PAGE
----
To many, Costa Rica’s charm lies in its lush rainforests, unspoiled beaches and abundance of wildlife. With breathtaking landscapes and a myriad of creatures — from toucans to monkeys to jaguars — it’s easy to see why. Where else can you hike active volcanoes, zip line through cloud-covered rainforests and surf warm turquoise waters within the span of just a few days? In this compact but diverse tropical paradise, exhilarating outdoor activities are abundant. Nature-seekers will roam thick jungles while beachgoers will sprawl across the powdery sands. It’s hard not to admire all the splendors this “Rich Coast” has to offer.
However, for others, this small Latin American country has a different appeal: it’s a relaxed way of life. Residents — known as Ticos — often recite the catchphrase “pura vida” (or “pure life”). This guiding philosophy can be observed from Costa Rica’s central cosmopolitan capital of San José all the way to the sandy Atlantic and Pacific coasts. To truly immerse yourself in the good life, kick-back and admire the awe-inspiring scenery. Surround yourself with graceful butterflies at La Paz Waterfall Gardens, hike along the monumental Arenal Volcano, mingle with locals at Puerto Viejo de Talamanca, or simply sit in a hammock under a palm tree along the Nicoya Peninsula. We have a strong feeling you’ll discover the pure life, too.
How To Save Money in Costa Rica
- Don’t rent a car at the airport
Most car rental companies at Costa Rica’s airports add a 12 percent charge to their rates. It’s best to reserve a car ahead of time from a company located in the heart of town rather than the airport.
- For better rates, exchange at the airport
The exchange rate is generally better in Costa Rica for American dollars (USD). While you’ll want to bring a few Costa Rican colóns (CRC) with you for small purchases upon arrival, exchange the bulk of your cash once you’re in the country.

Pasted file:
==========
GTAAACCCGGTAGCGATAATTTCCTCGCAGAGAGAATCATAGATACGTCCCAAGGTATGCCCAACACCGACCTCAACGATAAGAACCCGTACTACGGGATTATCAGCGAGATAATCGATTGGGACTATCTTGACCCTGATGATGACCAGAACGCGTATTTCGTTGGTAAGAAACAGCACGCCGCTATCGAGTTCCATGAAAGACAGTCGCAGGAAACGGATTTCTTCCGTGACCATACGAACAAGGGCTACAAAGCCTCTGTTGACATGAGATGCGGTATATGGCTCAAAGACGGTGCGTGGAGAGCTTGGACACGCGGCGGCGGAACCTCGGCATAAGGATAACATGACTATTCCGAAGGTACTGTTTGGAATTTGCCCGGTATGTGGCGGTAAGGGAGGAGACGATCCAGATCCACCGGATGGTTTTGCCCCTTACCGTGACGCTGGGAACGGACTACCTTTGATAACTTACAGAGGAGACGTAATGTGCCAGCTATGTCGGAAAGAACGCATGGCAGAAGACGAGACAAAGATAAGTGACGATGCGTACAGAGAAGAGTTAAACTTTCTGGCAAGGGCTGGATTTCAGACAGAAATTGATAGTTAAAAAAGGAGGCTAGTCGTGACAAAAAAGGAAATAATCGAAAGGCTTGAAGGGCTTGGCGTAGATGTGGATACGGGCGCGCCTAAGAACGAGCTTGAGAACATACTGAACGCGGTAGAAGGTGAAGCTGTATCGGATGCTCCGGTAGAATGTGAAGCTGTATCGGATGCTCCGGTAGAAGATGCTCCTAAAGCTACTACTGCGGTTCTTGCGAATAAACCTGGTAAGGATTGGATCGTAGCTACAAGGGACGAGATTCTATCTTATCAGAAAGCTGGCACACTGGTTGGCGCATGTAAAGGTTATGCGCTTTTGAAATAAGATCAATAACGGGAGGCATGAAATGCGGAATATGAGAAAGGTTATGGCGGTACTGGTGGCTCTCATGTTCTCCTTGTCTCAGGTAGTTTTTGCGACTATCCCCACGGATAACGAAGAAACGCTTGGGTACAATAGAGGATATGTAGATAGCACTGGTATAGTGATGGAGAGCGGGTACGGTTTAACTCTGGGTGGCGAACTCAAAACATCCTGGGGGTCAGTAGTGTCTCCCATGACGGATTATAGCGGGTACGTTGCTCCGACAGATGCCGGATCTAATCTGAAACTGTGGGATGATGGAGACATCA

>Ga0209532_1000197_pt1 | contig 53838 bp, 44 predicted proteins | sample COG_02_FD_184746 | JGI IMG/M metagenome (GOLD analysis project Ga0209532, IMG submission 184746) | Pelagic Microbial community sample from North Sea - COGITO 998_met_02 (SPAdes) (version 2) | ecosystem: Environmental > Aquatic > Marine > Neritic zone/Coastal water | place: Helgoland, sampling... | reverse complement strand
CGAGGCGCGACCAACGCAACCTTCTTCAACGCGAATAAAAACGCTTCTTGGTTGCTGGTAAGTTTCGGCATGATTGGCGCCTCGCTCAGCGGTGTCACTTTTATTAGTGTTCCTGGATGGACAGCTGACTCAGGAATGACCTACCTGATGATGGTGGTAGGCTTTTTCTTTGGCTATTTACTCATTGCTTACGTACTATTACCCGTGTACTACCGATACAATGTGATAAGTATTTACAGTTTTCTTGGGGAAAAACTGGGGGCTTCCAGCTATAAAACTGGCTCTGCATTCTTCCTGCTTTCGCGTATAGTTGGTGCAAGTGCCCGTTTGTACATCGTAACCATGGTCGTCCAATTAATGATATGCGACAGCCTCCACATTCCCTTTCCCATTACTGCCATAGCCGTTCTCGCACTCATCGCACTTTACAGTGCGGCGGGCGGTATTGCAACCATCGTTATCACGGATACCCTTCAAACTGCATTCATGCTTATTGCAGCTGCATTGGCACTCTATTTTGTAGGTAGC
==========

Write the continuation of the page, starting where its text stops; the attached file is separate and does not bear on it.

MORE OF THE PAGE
- Make sure the meter is running
Taxi drivers have a reputation for charging extra by not switching the meter on. As soon as you step into a taxi, either check that the meter is running or negotiate a flat rate with the driver to avoid a scam.
Costa Rica Culture & Customs
Costa Rican residents (los Costarricenses or “Ticos”) are known for their pleasant and easygoing nature. Always warm, welcoming and living life to the fullest, Ticos often greet each other with a hearty “Pura Vida!” (meaning “pure life”). Don’t be alarmed by their benevolence and eagerness to please guests. To blend in, just reciprocate with kindness and embrace their positive philosophy.
The official language here is Spanish; however, you’ll find English-speakers in popular tourist areas. But using some key phrases, such as “por favor” (“please”) and “gracias” (“thank you”), is a polite gesture that goes a long way.
Dressing in casual clothing coincides with the laid-back Costa Rican lifestyle. You’ll want to pack loose fitting clothing and sturdy hiking shoes if you’re planning to explore the country’s rustic wildlife reserves, volcanoes and parks. You’ll also want to lather up with sunscreen and insect repellent, as mosquitoes and other critters swarm Costa Rica’s damp rainforests.
Coffee beans are commonly associated with the “Gold Coast.” You’re also likely to spot coffee plantations in the Central Plains; many travelers enjoy taking tours here. However, high-end coffee beans are hard to come by since they are commonly exported rather than sold locally.
Costa Rica’s official currency is the Costa Rica Colón (CRC). Since the CRC to U.S. dollar exchange rate fluctuates, be sure to check what the exchange rate is before you go. Major credit cards are accepted at most restaurants and shops.
As far as dining goes, travelers should note that restaurants add gratuity onto the bill. However, tipping extra is not uncommon; if the service is stellar, leave an additional tip. For tour guides and drivers, plan to dole out about $10 USD per day.
Costa Rica’s official religion is Catholicism. More than 90 percent of Costa Rica’s population identifies as Catholic; however, the Catholic Church’s presence is not readily visible to the unsuspecting traveler, except during patron saint celebrations when locals flock to the streets outside churches for dancing, music and scrumptious cuisine.
In Costa Rica, you’ll face few safety concerns. However, in congested San José, you’ll want to keep an eye on your belongings and your rental car. Pickpocketing and car theft are common in heavily trafficked tourist areas.